So why do I tell you about NASA thermal analysts??? Because the TMF folks are just as passionate about stocks... I am convinced they eat, sleep, breath stocks 24/7. I went to the bathroom while at TMF and wouldn't have been surprised to hear someone talking stocks in the bathroom.

I gave them... or more appropriately... I attempted to give them a talk about what NASA was doing in our new programs replacing the Space Shuttle. I never have given a NASA talk like that and I am certain I never will again... but it was cool in it's own way. It was like they couldn't resist.... Normally, I get tons of questions... how are we doing this? how does that work?? why this?? Not so with TMF.... What new technologies do you see that might be good investments in the future? [A question I politely tried to avoid because I am not legally allowed to comment on that because it might be perceived as a government endorsement.] A good percentage of the questions they asked centered back to investing.... How does NASA look a risks??? because we assess risks for stocks...... Everything turned back to stocks... somewhere in the conversation I completely lost control of the presentation and the Gardner brothers started asking me about my opinions of Stock Advisor and my favorite stocks and and and.... I was totally unprepared for that....

These people LIVE for stocks..... Honestly... I smiled. I need those thermal analysts. I cannot succeed without them... and thank God for their passion and commitment. So, if I were picking a team to put on my "stock team" I'd want people with the same passion.... boy, TMF has that in spades.... I'd want that on my team any day and every day and twice on Sundays.

The other thing that really struck me was the openness. At least half a dozen people nearly grilled me for feed back on Stock Advisor.... saying it was "Great... enjoyed the service" clearly wasn't a sufficient answer. They REALLY wanted details. What can we do better? What do you think about this... or that... or this?? They very clearly are VERY committed to providing a quality service. They are very clearly committed to improving. I wish I had taken notes, but everyone was AMAZINGLY open. Every question I asked... I got straight up .... no kidding answers. Again, a qualification... as a NASA manager, I am almost always fed "filtered" explanations. I go to companies all the time and I get sterile, cleansed answers to my questions.... not at the Fool. The Gardners to the interns... straight answers..... to anything I asked.... to any critique or suggestion... to any comment. AMAZINGLY open.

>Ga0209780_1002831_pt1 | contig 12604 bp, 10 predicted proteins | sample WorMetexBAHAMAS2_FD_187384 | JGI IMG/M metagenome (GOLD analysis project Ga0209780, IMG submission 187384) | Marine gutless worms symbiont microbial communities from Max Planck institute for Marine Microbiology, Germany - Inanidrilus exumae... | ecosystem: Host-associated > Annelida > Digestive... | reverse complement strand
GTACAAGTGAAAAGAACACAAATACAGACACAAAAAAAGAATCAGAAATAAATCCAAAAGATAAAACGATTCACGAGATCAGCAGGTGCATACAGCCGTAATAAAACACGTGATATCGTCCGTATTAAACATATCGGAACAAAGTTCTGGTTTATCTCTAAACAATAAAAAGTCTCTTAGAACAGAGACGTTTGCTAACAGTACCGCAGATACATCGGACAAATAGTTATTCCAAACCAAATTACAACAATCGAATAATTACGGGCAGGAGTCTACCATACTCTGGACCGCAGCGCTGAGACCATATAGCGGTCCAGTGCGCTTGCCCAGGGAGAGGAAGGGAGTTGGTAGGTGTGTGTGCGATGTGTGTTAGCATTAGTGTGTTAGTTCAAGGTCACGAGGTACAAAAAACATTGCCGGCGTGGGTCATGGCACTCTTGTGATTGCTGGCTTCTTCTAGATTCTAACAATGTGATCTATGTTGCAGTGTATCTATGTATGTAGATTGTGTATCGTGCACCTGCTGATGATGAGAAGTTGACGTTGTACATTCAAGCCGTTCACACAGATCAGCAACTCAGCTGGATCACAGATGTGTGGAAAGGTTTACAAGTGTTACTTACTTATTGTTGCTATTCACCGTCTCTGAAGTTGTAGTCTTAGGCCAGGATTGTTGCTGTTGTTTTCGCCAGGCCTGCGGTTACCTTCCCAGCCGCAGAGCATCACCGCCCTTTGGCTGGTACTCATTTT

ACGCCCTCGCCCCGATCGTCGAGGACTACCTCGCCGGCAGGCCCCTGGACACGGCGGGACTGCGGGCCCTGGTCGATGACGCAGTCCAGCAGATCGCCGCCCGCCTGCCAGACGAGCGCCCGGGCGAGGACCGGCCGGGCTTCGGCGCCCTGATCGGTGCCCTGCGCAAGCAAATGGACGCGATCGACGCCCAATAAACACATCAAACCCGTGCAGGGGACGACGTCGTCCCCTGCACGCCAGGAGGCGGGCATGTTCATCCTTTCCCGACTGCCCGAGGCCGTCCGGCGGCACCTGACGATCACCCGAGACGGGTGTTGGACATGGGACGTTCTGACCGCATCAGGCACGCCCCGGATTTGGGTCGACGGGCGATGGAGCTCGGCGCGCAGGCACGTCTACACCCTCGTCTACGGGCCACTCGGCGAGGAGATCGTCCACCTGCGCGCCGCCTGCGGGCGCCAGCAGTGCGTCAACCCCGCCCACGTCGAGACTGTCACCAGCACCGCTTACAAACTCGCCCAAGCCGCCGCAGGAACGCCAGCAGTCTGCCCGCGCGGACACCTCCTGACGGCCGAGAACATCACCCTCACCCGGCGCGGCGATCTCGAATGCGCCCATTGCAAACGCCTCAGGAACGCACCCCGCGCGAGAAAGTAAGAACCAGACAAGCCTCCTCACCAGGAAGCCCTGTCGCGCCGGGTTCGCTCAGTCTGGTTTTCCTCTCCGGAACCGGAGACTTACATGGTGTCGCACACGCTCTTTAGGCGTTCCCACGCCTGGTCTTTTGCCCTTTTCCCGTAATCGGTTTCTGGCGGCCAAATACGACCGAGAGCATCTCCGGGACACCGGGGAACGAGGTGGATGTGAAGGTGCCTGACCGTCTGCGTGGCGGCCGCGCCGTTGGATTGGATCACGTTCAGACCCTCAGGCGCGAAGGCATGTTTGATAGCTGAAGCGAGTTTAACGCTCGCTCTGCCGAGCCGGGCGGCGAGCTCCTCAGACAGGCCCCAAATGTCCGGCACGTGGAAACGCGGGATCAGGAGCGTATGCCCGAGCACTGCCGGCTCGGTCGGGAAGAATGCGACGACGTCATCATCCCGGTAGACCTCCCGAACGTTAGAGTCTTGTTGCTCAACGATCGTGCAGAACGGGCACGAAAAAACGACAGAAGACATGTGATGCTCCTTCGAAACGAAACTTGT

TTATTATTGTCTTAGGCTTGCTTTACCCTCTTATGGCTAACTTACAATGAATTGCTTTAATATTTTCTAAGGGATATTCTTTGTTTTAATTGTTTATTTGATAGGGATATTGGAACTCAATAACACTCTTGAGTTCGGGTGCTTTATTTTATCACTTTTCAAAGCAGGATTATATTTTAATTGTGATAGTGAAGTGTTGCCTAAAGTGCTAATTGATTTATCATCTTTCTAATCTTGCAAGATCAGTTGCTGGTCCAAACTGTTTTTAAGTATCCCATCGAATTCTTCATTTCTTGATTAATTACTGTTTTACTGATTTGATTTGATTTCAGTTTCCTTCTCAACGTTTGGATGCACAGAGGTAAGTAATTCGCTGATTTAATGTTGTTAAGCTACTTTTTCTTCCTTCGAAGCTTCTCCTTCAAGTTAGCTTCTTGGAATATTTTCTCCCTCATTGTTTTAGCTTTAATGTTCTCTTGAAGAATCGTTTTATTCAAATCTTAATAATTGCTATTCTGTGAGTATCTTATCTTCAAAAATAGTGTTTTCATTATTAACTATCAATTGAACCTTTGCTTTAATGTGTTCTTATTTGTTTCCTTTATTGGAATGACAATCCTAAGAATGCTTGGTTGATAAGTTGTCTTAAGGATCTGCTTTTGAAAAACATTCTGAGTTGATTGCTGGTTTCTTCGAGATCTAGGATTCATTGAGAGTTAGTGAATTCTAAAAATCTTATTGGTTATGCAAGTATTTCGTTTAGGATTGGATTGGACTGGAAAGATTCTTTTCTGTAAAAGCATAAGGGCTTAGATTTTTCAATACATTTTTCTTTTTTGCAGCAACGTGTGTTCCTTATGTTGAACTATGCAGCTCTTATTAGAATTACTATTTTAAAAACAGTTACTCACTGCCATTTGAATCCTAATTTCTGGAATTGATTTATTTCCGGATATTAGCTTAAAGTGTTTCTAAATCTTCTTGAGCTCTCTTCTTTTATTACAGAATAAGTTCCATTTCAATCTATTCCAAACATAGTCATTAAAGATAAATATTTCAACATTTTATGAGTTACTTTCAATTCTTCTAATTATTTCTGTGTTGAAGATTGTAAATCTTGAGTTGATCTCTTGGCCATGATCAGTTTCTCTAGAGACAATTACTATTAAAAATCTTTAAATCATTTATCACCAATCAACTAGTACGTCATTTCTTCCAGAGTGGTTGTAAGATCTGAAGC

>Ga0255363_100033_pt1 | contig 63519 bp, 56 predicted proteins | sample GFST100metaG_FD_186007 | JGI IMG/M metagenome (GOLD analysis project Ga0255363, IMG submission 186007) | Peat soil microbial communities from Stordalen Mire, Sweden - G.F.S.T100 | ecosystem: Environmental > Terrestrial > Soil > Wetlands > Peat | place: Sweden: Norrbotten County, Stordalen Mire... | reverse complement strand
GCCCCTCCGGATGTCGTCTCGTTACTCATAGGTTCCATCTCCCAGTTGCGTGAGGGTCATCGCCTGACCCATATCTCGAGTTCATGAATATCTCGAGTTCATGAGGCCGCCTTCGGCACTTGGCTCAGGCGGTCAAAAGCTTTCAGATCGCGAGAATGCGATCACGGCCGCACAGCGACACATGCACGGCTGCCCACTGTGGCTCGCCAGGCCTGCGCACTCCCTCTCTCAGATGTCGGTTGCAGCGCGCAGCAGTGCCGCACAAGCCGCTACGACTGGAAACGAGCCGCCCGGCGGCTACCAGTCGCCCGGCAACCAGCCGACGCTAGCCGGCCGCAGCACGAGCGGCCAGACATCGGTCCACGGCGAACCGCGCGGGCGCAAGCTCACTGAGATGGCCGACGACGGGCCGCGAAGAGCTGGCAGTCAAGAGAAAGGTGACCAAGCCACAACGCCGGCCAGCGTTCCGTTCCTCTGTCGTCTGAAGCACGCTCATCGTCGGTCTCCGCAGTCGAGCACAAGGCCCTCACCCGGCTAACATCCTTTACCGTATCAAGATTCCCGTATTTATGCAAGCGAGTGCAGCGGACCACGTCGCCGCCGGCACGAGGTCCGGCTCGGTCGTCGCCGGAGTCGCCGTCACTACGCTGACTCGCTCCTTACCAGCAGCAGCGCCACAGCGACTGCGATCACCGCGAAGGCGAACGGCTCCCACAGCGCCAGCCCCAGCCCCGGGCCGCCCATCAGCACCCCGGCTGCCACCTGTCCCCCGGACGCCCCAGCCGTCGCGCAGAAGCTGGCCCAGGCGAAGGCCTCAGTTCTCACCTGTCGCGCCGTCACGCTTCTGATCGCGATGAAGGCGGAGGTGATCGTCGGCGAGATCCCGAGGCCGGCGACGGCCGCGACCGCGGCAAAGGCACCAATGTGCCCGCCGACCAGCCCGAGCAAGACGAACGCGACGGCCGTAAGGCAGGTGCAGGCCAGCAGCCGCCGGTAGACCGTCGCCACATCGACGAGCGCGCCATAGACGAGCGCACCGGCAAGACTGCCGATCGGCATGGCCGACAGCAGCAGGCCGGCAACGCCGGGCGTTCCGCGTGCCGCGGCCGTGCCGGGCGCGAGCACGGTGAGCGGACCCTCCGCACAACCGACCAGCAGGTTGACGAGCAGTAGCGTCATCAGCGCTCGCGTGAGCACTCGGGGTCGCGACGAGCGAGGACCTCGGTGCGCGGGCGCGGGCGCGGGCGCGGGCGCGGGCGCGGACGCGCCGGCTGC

So.... I ended up leaving my visit with action items.... how the heck did that happen?? I ended up promising I'd send some stuff in about how to look at risk and lessons from flight control as they apply to the stock market... I am still not sure how that happened... but I'll do it.... Boy, they really are passionate.... learning sponges... anything that can help them get smarter... anything to better serve the customers... Wow. That was startling. You don't see passion like that every day.

Conclusions.... the stuff you read about TMF isn't a complete story. They don't tell you that every article is read and proofed three times before publishing... fact checkers independently verifying all facts before publication... they can't convey that openness or passion or equality... and if they tried to convey it no one would believe them and it would probably come across unbelievable.... maybe you can believe it from me since I am just a customer and this is an unsolicited post.

Stock Advisor and TMF can stand improvement... which reminds me of my third action one of the Gardners gave me to write up my observations and suggestions.... but if I were to design the passion and commitment I'd want on my stock team.... this is exactly what I'd pick. I wouldn't be a subscriber and TMF [Stock Advisor] recommendations would be a part of my investment strategy if I wasn't a Foolish believer, but having met them in person I far more impressed. They really don't do themselves justice.

Just my observations. I know it sounds pretty flowery and optimal.... but that is what I saw.

Thanks much to TMFGebnir and all the Fools I met.

Mark